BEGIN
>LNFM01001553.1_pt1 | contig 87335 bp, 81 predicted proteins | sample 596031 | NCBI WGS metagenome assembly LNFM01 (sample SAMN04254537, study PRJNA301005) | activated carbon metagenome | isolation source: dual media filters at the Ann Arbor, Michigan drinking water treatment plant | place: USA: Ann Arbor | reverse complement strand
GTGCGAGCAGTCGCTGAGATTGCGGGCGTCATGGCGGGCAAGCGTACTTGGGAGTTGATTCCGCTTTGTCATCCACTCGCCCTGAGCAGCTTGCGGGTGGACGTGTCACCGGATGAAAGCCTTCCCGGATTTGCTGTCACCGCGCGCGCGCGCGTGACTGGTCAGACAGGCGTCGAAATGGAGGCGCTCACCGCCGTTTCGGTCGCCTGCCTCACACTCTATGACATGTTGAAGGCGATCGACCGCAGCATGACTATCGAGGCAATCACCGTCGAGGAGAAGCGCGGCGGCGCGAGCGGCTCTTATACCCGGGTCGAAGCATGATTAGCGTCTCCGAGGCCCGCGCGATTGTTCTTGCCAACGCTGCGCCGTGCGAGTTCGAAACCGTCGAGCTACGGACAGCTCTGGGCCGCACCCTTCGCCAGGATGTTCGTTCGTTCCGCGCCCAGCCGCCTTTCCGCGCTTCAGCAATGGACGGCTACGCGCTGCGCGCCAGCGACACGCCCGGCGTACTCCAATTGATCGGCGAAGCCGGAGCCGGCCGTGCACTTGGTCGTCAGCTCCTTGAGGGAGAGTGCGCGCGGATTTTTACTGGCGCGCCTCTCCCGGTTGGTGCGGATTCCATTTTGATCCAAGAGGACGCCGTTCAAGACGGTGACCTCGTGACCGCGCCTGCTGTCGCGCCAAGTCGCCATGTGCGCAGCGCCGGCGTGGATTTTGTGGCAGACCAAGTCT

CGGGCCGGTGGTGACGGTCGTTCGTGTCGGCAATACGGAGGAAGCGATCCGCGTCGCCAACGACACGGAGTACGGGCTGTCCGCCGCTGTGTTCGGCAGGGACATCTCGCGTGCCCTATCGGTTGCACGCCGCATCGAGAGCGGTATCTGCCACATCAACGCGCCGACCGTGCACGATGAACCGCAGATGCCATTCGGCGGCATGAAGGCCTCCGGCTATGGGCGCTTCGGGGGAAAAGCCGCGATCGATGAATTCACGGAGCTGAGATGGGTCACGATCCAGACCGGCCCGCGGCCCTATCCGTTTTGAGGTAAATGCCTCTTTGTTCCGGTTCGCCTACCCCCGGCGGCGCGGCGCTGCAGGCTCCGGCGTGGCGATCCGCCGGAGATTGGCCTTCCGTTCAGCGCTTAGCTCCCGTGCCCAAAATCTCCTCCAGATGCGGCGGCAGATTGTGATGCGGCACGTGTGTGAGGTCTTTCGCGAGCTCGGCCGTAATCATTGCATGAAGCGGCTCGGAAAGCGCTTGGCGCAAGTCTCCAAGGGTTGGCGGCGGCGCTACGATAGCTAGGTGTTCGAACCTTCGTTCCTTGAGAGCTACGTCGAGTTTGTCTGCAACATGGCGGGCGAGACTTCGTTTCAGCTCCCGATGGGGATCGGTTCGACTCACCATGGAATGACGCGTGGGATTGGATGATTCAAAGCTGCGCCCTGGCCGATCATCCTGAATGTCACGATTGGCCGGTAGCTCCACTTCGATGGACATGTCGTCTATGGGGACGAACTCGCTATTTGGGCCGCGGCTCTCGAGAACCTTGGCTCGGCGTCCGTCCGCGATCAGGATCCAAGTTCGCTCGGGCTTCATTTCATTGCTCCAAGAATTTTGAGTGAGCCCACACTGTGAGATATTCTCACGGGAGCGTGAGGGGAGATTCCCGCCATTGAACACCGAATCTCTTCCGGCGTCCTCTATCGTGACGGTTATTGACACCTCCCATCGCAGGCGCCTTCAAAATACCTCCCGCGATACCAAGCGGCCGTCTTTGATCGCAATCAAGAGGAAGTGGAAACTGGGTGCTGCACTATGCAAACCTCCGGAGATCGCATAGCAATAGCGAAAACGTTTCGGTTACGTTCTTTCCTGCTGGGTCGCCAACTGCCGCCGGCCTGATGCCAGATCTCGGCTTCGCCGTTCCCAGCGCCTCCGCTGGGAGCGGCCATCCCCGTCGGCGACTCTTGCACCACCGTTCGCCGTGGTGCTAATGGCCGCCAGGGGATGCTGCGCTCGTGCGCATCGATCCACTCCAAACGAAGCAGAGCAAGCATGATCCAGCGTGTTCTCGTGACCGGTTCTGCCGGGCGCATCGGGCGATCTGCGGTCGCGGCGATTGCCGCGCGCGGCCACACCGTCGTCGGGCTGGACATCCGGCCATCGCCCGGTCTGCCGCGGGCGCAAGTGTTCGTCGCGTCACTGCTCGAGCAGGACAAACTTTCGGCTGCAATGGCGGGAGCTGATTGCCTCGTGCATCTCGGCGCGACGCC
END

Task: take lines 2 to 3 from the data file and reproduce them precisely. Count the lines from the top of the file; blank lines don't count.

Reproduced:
GTGCGAGCAGTCGCTGAGATTGCGGGCGTCATGGCGGGCAAGCGTACTTGGGAGTTGATTCCGCTTTGTCATCCACTCGCCCTGAGCAGCTTGCGGGTGGACGTGTCACCGGATGAAAGCCTTCCCGGATTTGCTGTCACCGCGCGCGCGCGCGTGACTGGTCAGACAGGCGTCGAAATGGAGGCGCTCACCGCCGTTTCGGTCGCCTGCCTCACACTCTATGACATGTTGAAGGCGATCGACCGCAGCATGACTATCGAGGCAATCACCGTCGAGGAGAAGCGCGGCGGCGCGAGCGGCTCTTATACCCGGGTCGAAGCATGATTAGCGTCTCCGAGGCCCGCGCGATTGTTCTTGCCAACGCTGCGCCGTGCGAGTTCGAAACCGTCGAGCTACGGACAGCTCTGGGCCGCACCCTTCGCCAGGATGTTCGTTCGTTCCGCGCCCAGCCGCCTTTCCGCGCTTCAGCAATGGACGGCTACGCGCTGCGCGCCAGCGACACGCCCGGCGTACTCCAATTGATCGGCGAAGCCGGAGCCGGCCGTGCACTTGGTCGTCAGCTCCTTGAGGGAGAGTGCGCGCGGATTTTTACTGGCGCGCCTCTCCCGGTTGGTGCGGATTCCATTTTGATCCAAGAGGACGCCGTTCAAGACGGTGACCTCGTGACCGCGCCTGCTGTCGCGCCAAGTCGCCATGTGCGCAGCGCCGGCGTGGATTTTGTGGCAGACCAAGTCT

CGGGCCGGTGGTGACGGTCGTTCGTGTCGGCAATACGGAGGAAGCGATCCGCGTCGCCAACGACACGGAGTACGGGCTGTCCGCCGCTGTGTTCGGCAGGGACATCTCGCGTGCCCTATCGGTTGCACGCCGCATCGAGAGCGGTATCTGCCACATCAACGCGCCGACCGTGCACGATGAACCGCAGATGCCATTCGGCGGCATGAAGGCCTCCGGCTATGGGCGCTTCGGGGGAAAAGCCGCGATCGATGAATTCACGGAGCTGAGATGGGTCACGATCCAGACCGGCCCGCGGCCCTATCCGTTTTGAGGTAAATGCCTCTTTGTTCCGGTTCGCCTACCCCCGGCGGCGCGGCGCTGCAGGCTCCGGCGTGGCGATCCGCCGGAGATTGGCCTTCCGTTCAGCGCTTAGCTCCCGTGCCCAAAATCTCCTCCAGATGCGGCGGCAGATTGTGATGCGGCACGTGTGTGAGGTCTTTCGCGAGCTCGGCCGTAATCATTGCATGAAGCGGCTCGGAAAGCGCTTGGCGCAAGTCTCCAAGGGTTGGCGGCGGCGCTACGATAGCTAGGTGTTCGAACCTTCGTTCCTTGAGAGCTACGTCGAGTTTGTCTGCAACATGGCGGGCGAGACTTCGTTTCAGCTCCCGATGGGGATCGGTTCGACTCACCATGGAATGACGCGTGGGATTGGATGATTCAAAGCTGCGCCCTGGCCGATCATCCTGAATGTCACGATTGGCCGGTAGCTCCACTTCGATGGACATGTCGTCTATGGGGACGAACTCGCTATTTGGGCCGCGGCTCTCGAGAACCTTGGCTCGGCGTCCGTCCGCGATCAGGATCCAAGTTCGCTCGGGCTTCATTTCATTGCTCCAAGAATTTTGAGTGAGCCCACACTGTGAGATATTCTCACGGGAGCGTGAGGGGAGATTCCCGCCATTGAACACCGAATCTCTTCCGGCGTCCTCTATCGTGACGGTTATTGACACCTCCCATCGCAGGCGCCTTCAAAATACCTCCCGCGATACCAAGCGGCCGTCTTTGATCGCAATCAAGAGGAAGTGGAAACTGGGTGCTGCACTATGCAAACCTCCGGAGATCGCATAGCAATAGCGAAAACGTTTCGGTTACGTTCTTTCCTGCTGGGTCGCCAACTGCCGCCGGCCTGATGCCAGATCTCGGCTTCGCCGTTCCCAGCGCCTCCGCTGGGAGCGGCCATCCCCGTCGGCGACTCTTGCACCACCGTTCGCCGTGGTGCTAATGGCCGCCAGGGGATGCTGCGCTCGTGCGCATCGATCCACTCCAAACGAAGCAGAGCAAGCATGATCCAGCGTGTTCTCGTGACCGGTTCTGCCGGGCGCATCGGGCGATCTGCGGTCGCGGCGATTGCCGCGCGCGGCCACACCGTCGTCGGGCTGGACATCCGGCCATCGCCCGGTCTGCCGCGGGCGCAAGTGTTCGTCGCGTCACTGCTCGAGCAGGACAAACTTTCGGCTGCAATGGCGGGAGCTGATTGCCTCGTGCATCTCGGCGCGACGCC